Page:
Introduction to Psychology

Topics: Theory of multiple intelligences, Intelligence, Intelligence quotient Pages: 6 (1565 words) Published: July 17, 2013
Introduction to Psychology
Term Paper
Professor Samson Munywoki

4/2/2013
United States International University
Rushika Rajesh Jethwa
635763

Table of Contents

What is intelligence?..................................................................................................3 Linguistic Intelligence...............................................................................................5 Naturalistic Intelligence.............................................................................................6 Intrapersonal Intelligence...........................................................................................7 Interpersonal Intelligence...........................................................................................8 Musical Intelligence...................................................................................................9 Logical-Mathematical Intelligence............................................................................10 Bodily-Kinesthetic Intelligence.................................................................................11 Spatial Intelligence.....................................................................................................12 Existential Intelligence...............................................................................................13 Conclusion.................................................................................................................14 References.................................................................................................................15

What is Intelligence?
It is “the ability to learn or understand or to deal with new or trying situations. Also: the ability to apply knowledge to manipulate one's environment or to think abstractly as measured by objective” (http://Mariam-Webster.com). Intelligence is that which enables us to understand, process and respond to everyday life along with our senses. During the early 1900s, Alfred Binet, a psychologist, was asked by the French government to help decide how well students can do in school, a way of measuring intelligence levels, so as to specialize on students who needed extra attention. Albert Binet and his assistant Theodore Simon came up with a set of questions that focused on things not taught in school; attention, memory and problem-solving skills. As some students answered these questions faster and more accurately than others, though they were all around same age, Binet formed the concept of mental age choosing to judge students’ Intelligence levels through their individual abilities. However, Binet was insisted that measuring Intelligence was not that simple saying that his tests were limited and other factors influenced people’s tests and can change over time proving it be, to some extent, invalid. His first intelligence test, the Binet - Simon scale is the basis of many intelligence tests used today. When the test was taken to Stanford University, psychologist Lewis Terman standardized the test using a sample of American volunteers, naming it the Intelligence Quotient (IQ) The test score was then calculated by dividing the test taker’s mental age by their chronological age, then multiplying this number by 100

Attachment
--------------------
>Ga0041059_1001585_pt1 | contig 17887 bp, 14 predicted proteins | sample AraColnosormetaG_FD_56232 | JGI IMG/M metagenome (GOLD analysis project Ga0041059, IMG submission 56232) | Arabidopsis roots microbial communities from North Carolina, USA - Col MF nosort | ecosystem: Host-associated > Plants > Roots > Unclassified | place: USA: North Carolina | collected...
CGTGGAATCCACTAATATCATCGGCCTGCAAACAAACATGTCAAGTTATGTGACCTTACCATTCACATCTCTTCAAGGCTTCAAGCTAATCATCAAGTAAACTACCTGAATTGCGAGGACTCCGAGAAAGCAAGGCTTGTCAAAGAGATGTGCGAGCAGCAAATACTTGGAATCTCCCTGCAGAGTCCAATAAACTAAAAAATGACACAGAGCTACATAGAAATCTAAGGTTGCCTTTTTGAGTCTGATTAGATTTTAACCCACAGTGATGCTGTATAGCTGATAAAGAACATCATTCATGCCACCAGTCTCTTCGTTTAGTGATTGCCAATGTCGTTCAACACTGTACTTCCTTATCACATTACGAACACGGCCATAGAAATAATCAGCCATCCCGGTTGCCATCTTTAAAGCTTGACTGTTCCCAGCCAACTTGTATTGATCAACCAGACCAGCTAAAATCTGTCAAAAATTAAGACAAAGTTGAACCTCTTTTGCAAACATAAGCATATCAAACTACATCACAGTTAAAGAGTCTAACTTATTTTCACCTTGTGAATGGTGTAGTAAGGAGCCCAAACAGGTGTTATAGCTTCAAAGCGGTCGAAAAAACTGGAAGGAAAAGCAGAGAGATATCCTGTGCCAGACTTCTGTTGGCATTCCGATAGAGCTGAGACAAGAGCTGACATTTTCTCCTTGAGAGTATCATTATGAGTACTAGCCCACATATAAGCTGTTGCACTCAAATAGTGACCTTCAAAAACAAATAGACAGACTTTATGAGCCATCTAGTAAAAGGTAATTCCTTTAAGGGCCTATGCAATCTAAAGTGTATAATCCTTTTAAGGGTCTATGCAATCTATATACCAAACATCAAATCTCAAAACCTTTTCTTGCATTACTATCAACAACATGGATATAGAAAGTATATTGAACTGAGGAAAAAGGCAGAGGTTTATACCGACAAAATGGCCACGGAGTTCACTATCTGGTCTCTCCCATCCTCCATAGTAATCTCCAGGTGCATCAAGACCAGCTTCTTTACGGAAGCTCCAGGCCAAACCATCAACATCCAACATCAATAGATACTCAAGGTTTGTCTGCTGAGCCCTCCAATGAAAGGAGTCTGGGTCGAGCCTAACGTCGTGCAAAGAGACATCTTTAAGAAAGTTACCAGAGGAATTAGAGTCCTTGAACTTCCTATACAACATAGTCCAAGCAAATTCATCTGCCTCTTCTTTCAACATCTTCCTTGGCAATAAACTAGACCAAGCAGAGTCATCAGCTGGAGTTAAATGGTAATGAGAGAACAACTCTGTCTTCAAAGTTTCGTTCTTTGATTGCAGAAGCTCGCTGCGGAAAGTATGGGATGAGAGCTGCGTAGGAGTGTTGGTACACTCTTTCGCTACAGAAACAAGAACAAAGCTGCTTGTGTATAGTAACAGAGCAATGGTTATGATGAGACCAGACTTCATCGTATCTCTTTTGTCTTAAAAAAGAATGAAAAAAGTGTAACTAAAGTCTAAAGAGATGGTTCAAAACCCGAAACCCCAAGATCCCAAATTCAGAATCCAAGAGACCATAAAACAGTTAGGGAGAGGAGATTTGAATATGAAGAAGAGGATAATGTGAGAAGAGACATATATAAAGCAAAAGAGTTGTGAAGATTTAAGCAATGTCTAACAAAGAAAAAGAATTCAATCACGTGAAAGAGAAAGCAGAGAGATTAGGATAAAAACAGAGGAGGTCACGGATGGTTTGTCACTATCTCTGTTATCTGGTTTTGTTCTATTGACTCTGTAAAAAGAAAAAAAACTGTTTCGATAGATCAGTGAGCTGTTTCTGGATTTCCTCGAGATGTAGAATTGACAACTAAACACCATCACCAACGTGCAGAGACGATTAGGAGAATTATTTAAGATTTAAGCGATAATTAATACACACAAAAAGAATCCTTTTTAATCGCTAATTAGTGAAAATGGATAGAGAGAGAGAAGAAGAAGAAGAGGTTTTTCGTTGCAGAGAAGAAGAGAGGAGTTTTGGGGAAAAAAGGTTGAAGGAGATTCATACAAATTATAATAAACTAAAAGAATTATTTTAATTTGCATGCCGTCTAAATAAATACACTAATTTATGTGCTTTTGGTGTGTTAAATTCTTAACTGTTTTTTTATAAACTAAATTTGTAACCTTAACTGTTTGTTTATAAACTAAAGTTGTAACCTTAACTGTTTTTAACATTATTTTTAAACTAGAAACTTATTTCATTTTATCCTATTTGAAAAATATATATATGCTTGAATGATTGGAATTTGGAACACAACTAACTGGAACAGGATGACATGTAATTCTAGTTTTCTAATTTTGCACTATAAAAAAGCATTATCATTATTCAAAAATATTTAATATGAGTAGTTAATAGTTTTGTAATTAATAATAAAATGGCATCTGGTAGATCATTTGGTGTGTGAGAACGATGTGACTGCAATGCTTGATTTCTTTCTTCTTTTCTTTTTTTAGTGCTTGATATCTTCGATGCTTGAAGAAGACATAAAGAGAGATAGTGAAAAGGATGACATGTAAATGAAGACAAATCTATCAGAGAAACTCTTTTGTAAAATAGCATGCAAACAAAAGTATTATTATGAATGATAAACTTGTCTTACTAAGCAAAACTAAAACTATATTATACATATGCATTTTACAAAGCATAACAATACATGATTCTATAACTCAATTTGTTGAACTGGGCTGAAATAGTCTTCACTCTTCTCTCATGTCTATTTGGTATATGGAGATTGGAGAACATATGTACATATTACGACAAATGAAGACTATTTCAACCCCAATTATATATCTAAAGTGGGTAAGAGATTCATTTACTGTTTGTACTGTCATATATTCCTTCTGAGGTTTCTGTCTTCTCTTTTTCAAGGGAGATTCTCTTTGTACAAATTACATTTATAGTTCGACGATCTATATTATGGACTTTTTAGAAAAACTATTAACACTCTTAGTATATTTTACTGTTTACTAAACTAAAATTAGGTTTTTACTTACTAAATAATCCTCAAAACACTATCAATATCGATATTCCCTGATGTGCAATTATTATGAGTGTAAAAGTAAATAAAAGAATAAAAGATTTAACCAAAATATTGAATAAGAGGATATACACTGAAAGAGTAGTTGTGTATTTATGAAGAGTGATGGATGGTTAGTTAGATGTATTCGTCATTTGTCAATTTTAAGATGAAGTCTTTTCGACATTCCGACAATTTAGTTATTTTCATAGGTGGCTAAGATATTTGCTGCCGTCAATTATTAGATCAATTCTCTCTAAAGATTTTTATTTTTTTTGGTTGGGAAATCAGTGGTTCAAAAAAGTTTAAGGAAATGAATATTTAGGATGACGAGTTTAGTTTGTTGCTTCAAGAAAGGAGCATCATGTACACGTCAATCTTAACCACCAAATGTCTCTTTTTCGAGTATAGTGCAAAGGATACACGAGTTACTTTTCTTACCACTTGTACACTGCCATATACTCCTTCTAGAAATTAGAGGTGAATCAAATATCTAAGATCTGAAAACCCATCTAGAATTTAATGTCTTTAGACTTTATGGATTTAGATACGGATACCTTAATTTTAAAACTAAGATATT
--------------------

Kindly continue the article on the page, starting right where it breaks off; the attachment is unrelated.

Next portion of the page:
Types of Intelligence
However, The IQ test was proving to be very general and was unable to truly judge one’s different abilities so about 25 years ago, Dr Howard Gardner developed a new theory about Intelligence arguing that people are very complex and everyone has different strengths which no standardized test including the IQ test could measure. Before this theory was formed, it was generally believed that Intelligence was a single thing that was inherited. However, today scientists and researchers believe that one can possess a multitude of Intelligences that are separate from each other, which come with its own restraints and strengths. Gardner specified nine different types of Intelligences,...

References: http://Mariam-Webster.com
http://psychology.about.com/od/psychologicaltesting/a/int-history.htm
http://skyview.vansd.org/lschmidt/Projects/The%20Nine%20Types%20of%20Intelligence.htm
http://www.lifehack.org/articles/communication/whats-your-intelligence-type.html
http://curiosity.discovery.com/question/what-an-iq-test-measure
Child Psychology and Development by Ramnath Sharma
Continue Reading

Please join StudyMode to read the full document

You May Also Find These Documents Helpful

  • Introduction to Psychology Essay
  • Essay on Introduction to Cross-Cultural Psychology
  • Psychology Essay
  • Introduction to Psychology Essay
  • Essay on Introduction to Psychology
  • Essay on Introduction to Psychology
  • Introduction to Psychology Essay
  • Psychology Research Paper

Become a StudyMode Member

Sign Up - It's Free
Rock Roll | Приключения | mylist/64018990